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Consortium targets Capri Sun in new push to emphasize recycling

By: Jim Johnson

April 30, 2014

A new campaign by a clutch of environmental groups designed to pressure consumer products companies into taking more responsibility for packaging waste is aiming high and not mincing words.

The new Make It, Take It campaign is trying to shine a spotlight on Capri Sun drink pouches and brand owner Kraft Foods Inc. for what the campaign’s backers consider an abysmal environmental footprint.

“We started with Capri Sun because it’s really an iconic example of a package that’s completely unrecyclable,” said Matt Prindiville, associate director for Upstream. “It’s made up of bonding several layers of polymers to aluminum. You really can’t do anything with it.”

Upstream, which changed its name from the Product Policy Institute last year, is taking a leadership role in the campaign.

Make It, Take It claims 1.4 billion Capri Sun pouches become trash every year in the United States and only 1 to 3 percent of the pouches are collected. “That’s really not a recycling program,” Prindiville alleged.

Make It, Take It launched April 30 and brings together some well-known environmental groups, including 5 Gyres, Clean Water Action, Natural Resources Defense Council, Water Keeper Alliance and Sierra Club.

Other members of the Make It, Take It campaign are Eureka Recycling, Green America and Plastic Pollution Coalition.

The campaign wants to pressure companies into packaging design changes and have them support the idea of extended producer responsibility.  The effort also wants to “engage the American people broadly on packaging issues” in an effort to show them the topic is worth their time and attention.

Make It, Take used words such as wasteful, polluting and irresponsible in describing Capri Sun packaging.

A call to Kraft Food’s media relations department seeking comment was not returned.

Capri Sun, for years now, has partnered with TerraCycle Inc. of Trenton, N.J., to recycle Capri Sun pouches. Those pouches are collected around the country and shipped in bulk to TerraCycle. The recycler then makes consumer products such as bags, backpacks and wallets by sewing the pouches together. The pouches also are recycled into products such as benches and garbage cans, according to TerraCycle’s website.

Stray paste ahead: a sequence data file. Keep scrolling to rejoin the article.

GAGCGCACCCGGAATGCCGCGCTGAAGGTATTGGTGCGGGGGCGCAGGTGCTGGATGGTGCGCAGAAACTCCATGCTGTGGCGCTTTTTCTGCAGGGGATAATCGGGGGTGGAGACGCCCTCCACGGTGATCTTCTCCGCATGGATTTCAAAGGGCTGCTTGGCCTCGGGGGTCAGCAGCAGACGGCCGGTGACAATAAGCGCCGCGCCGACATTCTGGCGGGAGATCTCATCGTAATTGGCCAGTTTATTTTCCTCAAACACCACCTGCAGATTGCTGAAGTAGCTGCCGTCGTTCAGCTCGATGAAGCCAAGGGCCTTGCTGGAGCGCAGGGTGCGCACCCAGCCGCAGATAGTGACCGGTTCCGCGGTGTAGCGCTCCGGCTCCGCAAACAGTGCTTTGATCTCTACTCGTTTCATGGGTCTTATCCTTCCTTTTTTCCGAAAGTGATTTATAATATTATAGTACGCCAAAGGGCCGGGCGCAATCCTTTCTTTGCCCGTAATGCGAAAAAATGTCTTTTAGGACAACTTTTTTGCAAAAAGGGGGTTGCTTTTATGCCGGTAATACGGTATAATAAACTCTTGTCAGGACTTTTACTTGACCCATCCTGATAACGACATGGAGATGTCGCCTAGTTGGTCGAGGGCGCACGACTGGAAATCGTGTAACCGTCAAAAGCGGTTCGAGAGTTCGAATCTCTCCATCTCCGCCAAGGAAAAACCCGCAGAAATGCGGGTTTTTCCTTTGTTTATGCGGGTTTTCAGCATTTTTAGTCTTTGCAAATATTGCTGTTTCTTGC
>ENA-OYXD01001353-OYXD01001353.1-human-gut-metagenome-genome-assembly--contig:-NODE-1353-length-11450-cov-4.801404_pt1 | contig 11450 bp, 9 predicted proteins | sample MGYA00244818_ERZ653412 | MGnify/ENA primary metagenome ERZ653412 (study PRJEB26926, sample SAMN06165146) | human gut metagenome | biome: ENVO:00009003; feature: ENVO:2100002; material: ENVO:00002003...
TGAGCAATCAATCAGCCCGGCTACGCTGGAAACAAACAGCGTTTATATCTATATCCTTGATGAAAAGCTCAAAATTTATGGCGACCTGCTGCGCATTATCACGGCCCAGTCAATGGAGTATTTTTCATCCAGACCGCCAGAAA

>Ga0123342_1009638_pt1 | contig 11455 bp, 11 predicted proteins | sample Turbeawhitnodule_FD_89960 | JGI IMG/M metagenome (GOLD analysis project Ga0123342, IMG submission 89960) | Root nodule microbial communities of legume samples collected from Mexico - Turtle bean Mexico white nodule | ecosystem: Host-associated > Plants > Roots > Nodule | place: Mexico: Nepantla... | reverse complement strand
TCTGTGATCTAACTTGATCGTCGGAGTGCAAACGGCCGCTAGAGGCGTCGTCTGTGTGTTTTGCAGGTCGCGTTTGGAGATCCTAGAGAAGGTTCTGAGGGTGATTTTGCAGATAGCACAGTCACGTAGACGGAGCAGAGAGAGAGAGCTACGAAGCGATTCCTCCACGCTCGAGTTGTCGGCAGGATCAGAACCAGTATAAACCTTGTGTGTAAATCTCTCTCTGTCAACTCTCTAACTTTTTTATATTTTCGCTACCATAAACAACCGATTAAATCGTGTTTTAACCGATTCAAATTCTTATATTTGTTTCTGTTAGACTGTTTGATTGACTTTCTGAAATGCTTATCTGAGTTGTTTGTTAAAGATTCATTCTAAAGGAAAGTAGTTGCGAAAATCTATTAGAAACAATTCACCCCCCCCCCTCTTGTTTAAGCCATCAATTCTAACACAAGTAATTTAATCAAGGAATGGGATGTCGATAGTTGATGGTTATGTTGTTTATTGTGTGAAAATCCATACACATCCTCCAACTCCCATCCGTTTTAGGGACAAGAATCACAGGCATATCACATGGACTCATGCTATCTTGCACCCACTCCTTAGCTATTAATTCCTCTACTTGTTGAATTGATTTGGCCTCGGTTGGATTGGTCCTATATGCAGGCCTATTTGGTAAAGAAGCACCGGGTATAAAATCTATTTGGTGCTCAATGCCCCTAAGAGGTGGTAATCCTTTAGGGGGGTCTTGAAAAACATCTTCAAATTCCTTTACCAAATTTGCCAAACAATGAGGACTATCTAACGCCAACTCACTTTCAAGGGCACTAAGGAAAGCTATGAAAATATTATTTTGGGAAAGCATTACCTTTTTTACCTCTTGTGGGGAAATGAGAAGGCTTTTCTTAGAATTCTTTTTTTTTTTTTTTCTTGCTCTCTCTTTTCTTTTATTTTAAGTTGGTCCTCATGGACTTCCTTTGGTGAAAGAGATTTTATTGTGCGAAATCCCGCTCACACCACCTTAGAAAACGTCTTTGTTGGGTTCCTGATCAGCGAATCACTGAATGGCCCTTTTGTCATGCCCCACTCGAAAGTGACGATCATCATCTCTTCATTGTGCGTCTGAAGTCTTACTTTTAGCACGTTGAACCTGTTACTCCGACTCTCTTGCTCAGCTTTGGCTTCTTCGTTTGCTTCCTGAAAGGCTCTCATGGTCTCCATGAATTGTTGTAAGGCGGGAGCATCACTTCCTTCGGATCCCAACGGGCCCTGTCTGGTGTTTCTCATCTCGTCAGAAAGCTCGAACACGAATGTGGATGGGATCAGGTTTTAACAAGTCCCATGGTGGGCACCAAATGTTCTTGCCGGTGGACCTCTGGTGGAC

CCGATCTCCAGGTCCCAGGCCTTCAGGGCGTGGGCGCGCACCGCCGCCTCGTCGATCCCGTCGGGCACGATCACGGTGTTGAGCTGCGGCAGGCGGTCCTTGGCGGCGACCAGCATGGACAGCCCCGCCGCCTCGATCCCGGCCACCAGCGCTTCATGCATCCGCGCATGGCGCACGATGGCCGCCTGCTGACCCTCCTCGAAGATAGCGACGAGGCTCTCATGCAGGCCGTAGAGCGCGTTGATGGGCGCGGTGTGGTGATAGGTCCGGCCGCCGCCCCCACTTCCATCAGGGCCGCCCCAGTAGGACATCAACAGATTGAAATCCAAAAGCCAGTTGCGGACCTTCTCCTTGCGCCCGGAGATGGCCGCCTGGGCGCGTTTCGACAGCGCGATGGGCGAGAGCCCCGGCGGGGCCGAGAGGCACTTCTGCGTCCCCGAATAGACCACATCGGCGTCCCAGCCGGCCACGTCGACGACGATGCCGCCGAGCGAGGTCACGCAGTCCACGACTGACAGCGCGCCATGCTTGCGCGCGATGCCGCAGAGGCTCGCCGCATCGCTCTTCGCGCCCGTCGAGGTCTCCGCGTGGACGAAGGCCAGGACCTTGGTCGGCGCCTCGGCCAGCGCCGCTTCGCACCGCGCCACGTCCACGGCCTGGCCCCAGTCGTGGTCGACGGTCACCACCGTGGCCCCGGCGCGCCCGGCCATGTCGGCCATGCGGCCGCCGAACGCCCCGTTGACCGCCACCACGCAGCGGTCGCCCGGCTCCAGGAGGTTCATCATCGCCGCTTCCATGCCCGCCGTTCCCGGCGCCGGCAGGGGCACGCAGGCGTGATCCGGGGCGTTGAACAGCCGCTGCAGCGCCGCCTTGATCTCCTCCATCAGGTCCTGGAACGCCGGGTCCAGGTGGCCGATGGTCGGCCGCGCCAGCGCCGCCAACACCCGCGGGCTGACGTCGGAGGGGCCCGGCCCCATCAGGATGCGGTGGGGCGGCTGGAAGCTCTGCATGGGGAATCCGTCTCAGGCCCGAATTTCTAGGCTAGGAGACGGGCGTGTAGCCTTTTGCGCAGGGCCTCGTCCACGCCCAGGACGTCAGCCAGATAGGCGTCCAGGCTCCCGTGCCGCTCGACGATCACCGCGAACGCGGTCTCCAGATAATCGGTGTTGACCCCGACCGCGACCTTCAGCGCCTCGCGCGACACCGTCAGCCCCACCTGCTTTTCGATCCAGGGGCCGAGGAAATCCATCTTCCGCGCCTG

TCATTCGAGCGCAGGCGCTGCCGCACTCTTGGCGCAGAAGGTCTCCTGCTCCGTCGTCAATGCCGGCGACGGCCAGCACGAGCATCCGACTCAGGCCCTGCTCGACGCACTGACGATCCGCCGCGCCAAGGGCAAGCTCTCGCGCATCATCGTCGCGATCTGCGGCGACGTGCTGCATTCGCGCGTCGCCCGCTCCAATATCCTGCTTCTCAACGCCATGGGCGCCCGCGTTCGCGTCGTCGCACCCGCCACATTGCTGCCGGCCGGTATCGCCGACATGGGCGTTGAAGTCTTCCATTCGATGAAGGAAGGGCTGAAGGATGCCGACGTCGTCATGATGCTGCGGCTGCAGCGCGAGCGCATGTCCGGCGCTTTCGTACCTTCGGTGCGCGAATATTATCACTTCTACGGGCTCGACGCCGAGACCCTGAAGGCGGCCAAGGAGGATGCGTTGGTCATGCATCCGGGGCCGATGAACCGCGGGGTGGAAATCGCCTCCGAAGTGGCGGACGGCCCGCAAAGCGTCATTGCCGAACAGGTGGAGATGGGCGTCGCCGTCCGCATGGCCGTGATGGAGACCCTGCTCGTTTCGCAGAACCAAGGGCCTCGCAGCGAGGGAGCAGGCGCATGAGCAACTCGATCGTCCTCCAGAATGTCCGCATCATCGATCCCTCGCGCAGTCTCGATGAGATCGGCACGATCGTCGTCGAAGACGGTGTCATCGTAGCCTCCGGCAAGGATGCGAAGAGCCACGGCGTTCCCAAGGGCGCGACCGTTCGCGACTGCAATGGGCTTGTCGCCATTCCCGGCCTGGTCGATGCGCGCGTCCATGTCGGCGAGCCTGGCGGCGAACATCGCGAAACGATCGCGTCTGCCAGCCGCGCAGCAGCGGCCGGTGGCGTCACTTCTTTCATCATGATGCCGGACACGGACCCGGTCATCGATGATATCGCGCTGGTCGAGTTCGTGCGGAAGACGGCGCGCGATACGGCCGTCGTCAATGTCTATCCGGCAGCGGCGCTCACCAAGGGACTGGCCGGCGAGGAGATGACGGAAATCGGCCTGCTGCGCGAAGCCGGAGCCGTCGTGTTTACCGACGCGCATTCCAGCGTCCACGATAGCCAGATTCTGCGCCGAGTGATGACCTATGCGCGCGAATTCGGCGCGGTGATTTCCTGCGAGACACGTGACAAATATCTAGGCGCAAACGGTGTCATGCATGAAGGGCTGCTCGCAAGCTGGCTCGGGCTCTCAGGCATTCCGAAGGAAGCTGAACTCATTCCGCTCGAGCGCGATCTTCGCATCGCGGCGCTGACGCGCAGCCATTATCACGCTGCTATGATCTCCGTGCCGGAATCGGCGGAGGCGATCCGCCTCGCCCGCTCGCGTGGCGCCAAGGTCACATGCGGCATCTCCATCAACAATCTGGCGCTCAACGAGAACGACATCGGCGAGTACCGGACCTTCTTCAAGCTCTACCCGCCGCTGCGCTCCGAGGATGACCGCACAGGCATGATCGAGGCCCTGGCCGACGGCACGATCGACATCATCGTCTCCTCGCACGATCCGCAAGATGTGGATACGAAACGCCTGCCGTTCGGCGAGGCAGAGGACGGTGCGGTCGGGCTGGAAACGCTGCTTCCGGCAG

While Pridiville gave kudos to TerraCycle for creating the program and teaching children about recycling, he said more has to be done.

“Having a program through schools is not going to be able to recover all of these. I think that program at its best is only going to get a small percentage. We need companies to design the packaging so that it can be recycled through curbside recycling programs.”

TerraCycle finds itself in the interesting position of working with large consumer products companies as well as environmental groups.

“We support what Make It, Take It is trying to do. And we work with many of these same organizations,” said Albe Zakes, spokesman for TerraCycle. “We 100 percent support what they’re trying to do.

“At the same time, Capri Sun is a very convenient choice. Capri Sun is doing more than any other food and beverage company on the planet to make their packaging more widely recyclable,” he said. “It’s not just Capri Sun that packages in pouches. Everything is in pouches these days. The pouch has become a very ubiquitous waste stream.

While Capri Sun only captures a small percentage of its packaging, the company is trying to make a difference, Zakes said.

“They are spending millions of dollars a year to sponsor the TerraCycle program. So they are taking quite seriously the collection and recycling of their packaging. They have collected 250 million as the program has grown and we’ll collect at least 100 million this year alone,” Zakes said.

While Capri Sun is the first target of Make It, Take It, it certainly won’t be the last, Prindiville said.

He promised that other high profile companies and products will become a focus of the campaign in the months ahead.

“The big reason why we’re doing this is because companies oftentimes design packaging without thinking about what’s going to happen to it when consumers are finished with it,” he said.

“We’re only recycling about not even half of the packaging materials that are put into the marketplace. So theres tremendous amounts of material that are getting wasted every single year.”

Capri Sun packaging is “designed for the dump,” Prindiville alleged. The drink could be packaged in recyclable plastic or glass bottles or cans, the campaign said.

But Zakes said there is more to consider than just packaging when determining a product’s environmental footprint. He questioned whether it would be a good idea to have 1.4 billion glass bottles of Capri Sun shipped and handled in the market each year.